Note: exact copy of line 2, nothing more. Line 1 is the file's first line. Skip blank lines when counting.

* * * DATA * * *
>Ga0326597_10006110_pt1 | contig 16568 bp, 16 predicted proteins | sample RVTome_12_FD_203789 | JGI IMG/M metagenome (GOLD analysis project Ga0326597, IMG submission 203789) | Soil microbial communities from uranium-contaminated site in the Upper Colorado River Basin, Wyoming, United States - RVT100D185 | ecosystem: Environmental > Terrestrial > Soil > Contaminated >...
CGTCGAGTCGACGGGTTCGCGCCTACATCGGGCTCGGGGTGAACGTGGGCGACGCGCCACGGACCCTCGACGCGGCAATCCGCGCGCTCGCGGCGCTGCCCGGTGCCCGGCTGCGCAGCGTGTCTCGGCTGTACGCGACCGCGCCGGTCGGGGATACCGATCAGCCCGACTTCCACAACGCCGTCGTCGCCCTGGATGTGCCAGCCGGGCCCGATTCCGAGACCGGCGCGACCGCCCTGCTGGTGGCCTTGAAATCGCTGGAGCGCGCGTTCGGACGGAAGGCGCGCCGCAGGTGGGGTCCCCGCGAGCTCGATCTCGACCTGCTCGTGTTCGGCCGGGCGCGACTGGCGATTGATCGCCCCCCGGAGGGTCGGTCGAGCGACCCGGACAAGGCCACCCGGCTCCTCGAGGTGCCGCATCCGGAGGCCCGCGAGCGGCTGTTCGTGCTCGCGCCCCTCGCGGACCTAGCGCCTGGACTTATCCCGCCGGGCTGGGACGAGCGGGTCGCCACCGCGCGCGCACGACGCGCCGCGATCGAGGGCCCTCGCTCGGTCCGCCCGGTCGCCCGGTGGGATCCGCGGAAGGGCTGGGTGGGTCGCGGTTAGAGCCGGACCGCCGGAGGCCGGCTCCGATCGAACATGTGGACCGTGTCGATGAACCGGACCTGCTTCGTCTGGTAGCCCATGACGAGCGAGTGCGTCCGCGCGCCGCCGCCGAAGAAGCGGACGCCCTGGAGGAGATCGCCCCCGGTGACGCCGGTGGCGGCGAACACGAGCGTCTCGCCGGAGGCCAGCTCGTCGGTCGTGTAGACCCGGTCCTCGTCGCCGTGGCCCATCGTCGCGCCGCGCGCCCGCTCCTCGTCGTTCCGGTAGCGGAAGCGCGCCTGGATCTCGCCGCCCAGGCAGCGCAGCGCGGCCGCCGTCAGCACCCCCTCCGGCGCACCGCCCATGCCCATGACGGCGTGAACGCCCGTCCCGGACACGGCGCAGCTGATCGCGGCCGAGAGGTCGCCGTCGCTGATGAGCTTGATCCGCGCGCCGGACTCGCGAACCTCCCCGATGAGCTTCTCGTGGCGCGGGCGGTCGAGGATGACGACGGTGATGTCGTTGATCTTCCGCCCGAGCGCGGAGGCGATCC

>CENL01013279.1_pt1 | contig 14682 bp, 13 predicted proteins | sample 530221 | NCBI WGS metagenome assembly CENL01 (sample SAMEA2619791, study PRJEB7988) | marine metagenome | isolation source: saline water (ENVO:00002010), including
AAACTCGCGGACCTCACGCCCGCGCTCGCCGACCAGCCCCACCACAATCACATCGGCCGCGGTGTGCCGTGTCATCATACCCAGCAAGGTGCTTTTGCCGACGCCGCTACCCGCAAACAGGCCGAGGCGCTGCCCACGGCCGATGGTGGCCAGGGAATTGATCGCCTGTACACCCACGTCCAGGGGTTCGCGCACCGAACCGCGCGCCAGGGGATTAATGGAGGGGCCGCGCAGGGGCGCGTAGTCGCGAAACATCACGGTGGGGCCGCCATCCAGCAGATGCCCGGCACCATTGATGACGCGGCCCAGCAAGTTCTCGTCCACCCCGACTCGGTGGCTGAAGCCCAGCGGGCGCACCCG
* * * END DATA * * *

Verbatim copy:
CGTCGAGTCGACGGGTTCGCGCCTACATCGGGCTCGGGGTGAACGTGGGCGACGCGCCACGGACCCTCGACGCGGCAATCCGCGCGCTCGCGGCGCTGCCCGGTGCCCGGCTGCGCAGCGTGTCTCGGCTGTACGCGACCGCGCCGGTCGGGGATACCGATCAGCCCGACTTCCACAACGCCGTCGTCGCCCTGGATGTGCCAGCCGGGCCCGATTCCGAGACCGGCGCGACCGCCCTGCTGGTGGCCTTGAAATCGCTGGAGCGCGCGTTCGGACGGAAGGCGCGCCGCAGGTGGGGTCCCCGCGAGCTCGATCTCGACCTGCTCGTGTTCGGCCGGGCGCGACTGGCGATTGATCGCCCCCCGGAGGGTCGGTCGAGCGACCCGGACAAGGCCACCCGGCTCCTCGAGGTGCCGCATCCGGAGGCCCGCGAGCGGCTGTTCGTGCTCGCGCCCCTCGCGGACCTAGCGCCTGGACTTATCCCGCCGGGCTGGGACGAGCGGGTCGCCACCGCGCGCGCACGACGCGCCGCGATCGAGGGCCCTCGCTCGGTCCGCCCGGTCGCCCGGTGGGATCCGCGGAAGGGCTGGGTGGGTCGCGGTTAGAGCCGGACCGCCGGAGGCCGGCTCCGATCGAACATGTGGACCGTGTCGATGAACCGGACCTGCTTCGTCTGGTAGCCCATGACGAGCGAGTGCGTCCGCGCGCCGCCGCCGAAGAAGCGGACGCCCTGGAGGAGATCGCCCCCGGTGACGCCGGTGGCGGCGAACACGAGCGTCTCGCCGGAGGCCAGCTCGTCGGTCGTGTAGACCCGGTCCTCGTCGCCGTGGCCCATCGTCGCGCCGCGCGCCCGCTCCTCGTCGTTCCGGTAGCGGAAGCGCGCCTGGATCTCGCCGCCCAGGCAGCGCAGCGCGGCCGCCGTCAGCACCCCCTCCGGCGCACCGCCCATGCCCATGACGGCGTGAACGCCCGTCCCGGACACGGCGCAGCTGATCGCGGCCGAGAGGTCGCCGTCGCTGATGAGCTTGATCCGCGCGCCGGACTCGCGAACCTCCCCGATGAGCTTCTCGTGGCGCGGGCGGTCGAGGATGACGACGGTGATGTCGTTGATCTTCCGCCCGAGCGCGGAGGCGATCC